The Legend of Luther Strode 3 (February 2013)

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And now Luther gets himself a supervillain. Not bad gimmicks, very creepy the way Moore draws him. It’ll probably be a great looking issue next time. Of course, this time was great looking too. Only nothing really came of the story.

The situation at the end of this issue is the same as at the beginning. Damsel in distress. The whole issue just circles around until Jordan finds a way to put the girl in danger again. There are some great fight scenes, some humor, some character development for the old guy… but there’s no story. It’s the third issue and it seems like Jordan has done nothing but show off what his artist can do.

Not what his characters can do, what the artist can do. Luther’s once again barely a character. He’s reduced to witty lines, almost always in response to someone else’s wittier line.

It’s severely uninspired.



Writer, Justin Jordan; artist, Tradd Moore; colorist, Felipe Sobreiro; letterer, Fonografiks; publisher, Image Comics.

Coffin Hill 4 (March 2014)

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Somehow it manages to slide further downhill and redeem itself simultaneously. Kittredge has a cool cliffhanger. As much as the issue flops–Eve’s now a completely lame protagonist–the cliffhanger makes decent promises. So instead of giving up on Coffin Hill, I’m back for another.

Kittredge has a lot of problems with Eve. She can’t write her in flashbacks anymore, because she’s shown all her cards regarding the character and her limits. She can’t write her in the present because her supporting cast is terrible; the scene with the mother, right before the cliffhanger, is astoundingly bad.

But Kittredge can introduce new characters and they can be compelling. For half an issue anyway.

As for Miranda, the art is definitely continuing its slide as well… but without any to save it. There’s lots of weak composition, there’s almost no detail to characters; this comic is not nice looking at all.



Death upon Her Eyes; writer, Caitlin Kittredge; artist, Inaki Miranda; colorist, Eva De La Cruz; letterer, Travis Lanham; editors, Sara Miller and Shelly Bond; publisher, Vertigo.

Batman 394 (April 1986)


The Gulacy art continues, albeit in a far less interesting environment. Batman, the KGB agent and Robin have to stop the villain from poisoning the city. It seems a much simpler story–if it weren’t a Soviet assassin as the villain, it could be the Joker. And some boring looking Soviet guy isn’t the best use of Gulacy.

Moench tries really hard to show the common links between Americans and Russians; it’s warm and fuzzy eighties peace-nik stuff. It’s okay, mostly thanks to Gulacy’s art, but without it I can’t imagine the book being very entertaining.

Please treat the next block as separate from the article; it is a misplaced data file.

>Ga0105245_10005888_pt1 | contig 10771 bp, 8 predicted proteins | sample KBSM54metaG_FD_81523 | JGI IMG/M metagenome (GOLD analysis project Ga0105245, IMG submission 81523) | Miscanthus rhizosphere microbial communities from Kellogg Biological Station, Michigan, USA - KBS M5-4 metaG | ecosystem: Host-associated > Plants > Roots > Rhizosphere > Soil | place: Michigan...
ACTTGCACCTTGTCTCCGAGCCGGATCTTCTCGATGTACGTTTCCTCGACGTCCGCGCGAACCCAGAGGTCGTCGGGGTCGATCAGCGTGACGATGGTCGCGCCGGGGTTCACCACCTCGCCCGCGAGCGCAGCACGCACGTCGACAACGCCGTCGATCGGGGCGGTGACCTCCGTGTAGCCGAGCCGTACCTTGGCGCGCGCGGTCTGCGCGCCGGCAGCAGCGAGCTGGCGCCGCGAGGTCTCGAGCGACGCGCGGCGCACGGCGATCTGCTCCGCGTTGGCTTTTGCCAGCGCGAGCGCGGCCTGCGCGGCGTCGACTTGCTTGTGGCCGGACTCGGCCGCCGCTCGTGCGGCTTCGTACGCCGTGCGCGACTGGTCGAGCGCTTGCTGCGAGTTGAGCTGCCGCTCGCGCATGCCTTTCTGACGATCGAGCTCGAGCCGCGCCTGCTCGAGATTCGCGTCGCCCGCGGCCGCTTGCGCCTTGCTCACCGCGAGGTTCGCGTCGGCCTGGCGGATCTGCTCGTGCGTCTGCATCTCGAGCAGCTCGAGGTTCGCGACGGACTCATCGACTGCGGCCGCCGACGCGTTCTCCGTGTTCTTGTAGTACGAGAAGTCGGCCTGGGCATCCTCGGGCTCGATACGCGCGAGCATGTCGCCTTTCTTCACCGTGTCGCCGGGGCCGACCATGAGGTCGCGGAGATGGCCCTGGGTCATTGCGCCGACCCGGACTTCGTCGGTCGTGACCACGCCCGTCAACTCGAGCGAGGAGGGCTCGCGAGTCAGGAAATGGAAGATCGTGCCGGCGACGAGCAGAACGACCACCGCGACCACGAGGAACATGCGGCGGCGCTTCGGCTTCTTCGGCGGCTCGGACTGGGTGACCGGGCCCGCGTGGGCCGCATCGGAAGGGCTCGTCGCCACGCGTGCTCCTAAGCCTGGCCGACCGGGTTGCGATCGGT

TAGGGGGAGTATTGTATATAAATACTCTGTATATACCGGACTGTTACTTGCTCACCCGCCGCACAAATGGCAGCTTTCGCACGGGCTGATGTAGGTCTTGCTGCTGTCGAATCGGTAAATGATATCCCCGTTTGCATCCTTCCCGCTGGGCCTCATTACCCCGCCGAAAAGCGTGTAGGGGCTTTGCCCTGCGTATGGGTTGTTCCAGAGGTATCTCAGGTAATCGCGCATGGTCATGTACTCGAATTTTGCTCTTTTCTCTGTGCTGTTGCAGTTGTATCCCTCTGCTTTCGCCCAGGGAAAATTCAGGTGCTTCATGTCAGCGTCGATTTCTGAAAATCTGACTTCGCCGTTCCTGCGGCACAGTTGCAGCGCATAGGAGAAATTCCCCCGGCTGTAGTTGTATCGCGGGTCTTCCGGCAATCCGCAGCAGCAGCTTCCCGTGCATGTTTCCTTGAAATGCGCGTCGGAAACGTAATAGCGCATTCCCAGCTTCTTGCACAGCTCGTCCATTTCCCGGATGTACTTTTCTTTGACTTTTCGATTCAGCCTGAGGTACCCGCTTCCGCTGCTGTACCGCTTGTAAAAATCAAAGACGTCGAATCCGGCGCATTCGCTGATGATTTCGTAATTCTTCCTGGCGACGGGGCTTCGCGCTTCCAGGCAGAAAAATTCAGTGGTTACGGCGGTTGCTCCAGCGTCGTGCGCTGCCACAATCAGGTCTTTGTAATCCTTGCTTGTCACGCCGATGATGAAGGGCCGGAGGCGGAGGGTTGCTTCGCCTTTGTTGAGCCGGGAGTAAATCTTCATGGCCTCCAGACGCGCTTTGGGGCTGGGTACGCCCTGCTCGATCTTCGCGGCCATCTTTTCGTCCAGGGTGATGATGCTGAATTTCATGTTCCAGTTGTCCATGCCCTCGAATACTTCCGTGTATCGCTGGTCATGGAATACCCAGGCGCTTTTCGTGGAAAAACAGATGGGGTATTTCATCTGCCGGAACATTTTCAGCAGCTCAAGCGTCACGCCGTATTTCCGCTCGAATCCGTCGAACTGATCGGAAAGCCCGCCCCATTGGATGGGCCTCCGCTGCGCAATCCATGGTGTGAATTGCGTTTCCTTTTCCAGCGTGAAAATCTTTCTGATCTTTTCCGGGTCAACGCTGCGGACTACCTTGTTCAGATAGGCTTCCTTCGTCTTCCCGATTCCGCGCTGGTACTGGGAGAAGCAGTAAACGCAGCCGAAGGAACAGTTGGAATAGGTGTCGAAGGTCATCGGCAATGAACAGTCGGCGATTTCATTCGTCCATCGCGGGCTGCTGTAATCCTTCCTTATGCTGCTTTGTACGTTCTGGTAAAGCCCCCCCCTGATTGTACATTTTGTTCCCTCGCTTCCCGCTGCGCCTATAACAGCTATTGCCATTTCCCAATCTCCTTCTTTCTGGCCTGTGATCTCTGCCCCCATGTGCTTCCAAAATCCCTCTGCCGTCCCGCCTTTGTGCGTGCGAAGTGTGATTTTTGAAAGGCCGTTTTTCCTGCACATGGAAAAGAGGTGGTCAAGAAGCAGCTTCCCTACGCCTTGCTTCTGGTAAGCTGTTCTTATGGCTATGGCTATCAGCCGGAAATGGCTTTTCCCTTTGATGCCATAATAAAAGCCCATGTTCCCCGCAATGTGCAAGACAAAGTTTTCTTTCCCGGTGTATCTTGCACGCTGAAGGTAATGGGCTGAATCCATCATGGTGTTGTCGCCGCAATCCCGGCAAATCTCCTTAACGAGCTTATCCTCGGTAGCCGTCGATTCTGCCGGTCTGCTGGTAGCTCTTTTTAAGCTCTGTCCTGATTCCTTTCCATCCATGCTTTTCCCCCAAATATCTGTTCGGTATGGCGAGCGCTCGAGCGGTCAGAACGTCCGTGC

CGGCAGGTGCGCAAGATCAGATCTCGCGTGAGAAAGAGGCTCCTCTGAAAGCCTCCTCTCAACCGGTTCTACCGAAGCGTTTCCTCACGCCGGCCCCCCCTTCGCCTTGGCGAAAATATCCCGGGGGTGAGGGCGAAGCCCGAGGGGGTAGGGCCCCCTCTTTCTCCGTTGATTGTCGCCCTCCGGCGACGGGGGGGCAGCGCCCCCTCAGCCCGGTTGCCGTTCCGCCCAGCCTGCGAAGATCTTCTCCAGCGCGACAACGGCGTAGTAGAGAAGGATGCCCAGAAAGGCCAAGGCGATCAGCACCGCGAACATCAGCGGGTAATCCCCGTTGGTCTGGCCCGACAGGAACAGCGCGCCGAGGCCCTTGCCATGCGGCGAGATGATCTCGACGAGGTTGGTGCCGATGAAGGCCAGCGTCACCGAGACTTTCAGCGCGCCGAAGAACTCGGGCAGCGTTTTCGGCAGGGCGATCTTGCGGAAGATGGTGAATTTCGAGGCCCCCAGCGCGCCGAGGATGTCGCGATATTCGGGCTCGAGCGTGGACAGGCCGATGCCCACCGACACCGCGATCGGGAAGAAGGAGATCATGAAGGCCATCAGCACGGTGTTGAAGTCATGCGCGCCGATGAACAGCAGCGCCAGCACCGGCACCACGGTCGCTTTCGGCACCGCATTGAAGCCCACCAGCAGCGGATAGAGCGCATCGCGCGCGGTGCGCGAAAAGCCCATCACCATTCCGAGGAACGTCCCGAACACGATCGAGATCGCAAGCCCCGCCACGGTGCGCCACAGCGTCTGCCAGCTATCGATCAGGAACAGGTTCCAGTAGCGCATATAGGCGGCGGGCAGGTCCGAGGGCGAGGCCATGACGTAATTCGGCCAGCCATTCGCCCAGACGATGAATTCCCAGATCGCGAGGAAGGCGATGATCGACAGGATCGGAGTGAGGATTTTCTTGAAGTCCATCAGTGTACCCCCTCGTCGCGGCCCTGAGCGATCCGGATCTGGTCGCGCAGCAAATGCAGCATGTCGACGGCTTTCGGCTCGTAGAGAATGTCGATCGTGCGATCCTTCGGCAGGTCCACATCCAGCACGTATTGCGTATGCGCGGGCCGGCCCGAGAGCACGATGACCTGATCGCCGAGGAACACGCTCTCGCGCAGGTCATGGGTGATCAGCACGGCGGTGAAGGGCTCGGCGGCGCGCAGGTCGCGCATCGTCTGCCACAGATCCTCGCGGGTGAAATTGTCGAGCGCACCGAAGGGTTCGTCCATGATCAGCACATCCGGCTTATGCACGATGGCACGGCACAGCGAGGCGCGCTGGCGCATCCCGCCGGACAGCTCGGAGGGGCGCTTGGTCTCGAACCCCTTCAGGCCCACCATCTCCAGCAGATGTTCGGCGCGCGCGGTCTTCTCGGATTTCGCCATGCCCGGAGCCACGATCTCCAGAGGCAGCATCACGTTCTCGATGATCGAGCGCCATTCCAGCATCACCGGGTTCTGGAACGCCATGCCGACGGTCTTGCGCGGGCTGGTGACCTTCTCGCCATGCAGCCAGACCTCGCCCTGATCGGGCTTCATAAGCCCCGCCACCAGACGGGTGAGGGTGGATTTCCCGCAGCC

Where Moench is interesting is Robin. Jason Todd has changed completely at this point, just a background object as opposed to Bruce’s would-be adoptive son. He even calls Bruce “boss” at one point. Moench’s really pulled the plug on the adopting business.

It’s a fantastic looking comic book with a serviceable script.



At the Heart of Stone; writer, Doug Moench; artist, Paul Gulacy; colorist, Adrienne Roy; letterer, John Costanza; editor, Len Wein; publisher, DC Comics.

The Private Eye 5 (20 December 2013)

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After the protracted cliffhanger resolution, this issue starts getting really good and never stops. A lot of it is Martin. He’s got some breathtaking pages in this issue; it’s like he was waiting to impress.

As for Vaughan, he goes for some good humor and some cheap surprises. There are a few predictable moments as well. The villain is the problem so far–since the evil plan is already revealed, there’s not much to him without giving him active antagonists. Again, predictable.

Some of the smaller details eventually get revealed as more important than Vaughan implied. He contained his enthusiasm enough for a surprise. Very nice.

The character relationship between the private eye and his client is a little dull this issue, however. Vaughan never makes the girl particularly compelling and the P.I. is only interesting because Vaughan makes him so mysterious.

But those drawbacks can’t stop the issue’s success.



Writer, Brian K. Vaughan; artist, Marcos Martin; colorist, Muntsa Vicente; publisher, Panel Syndicate.

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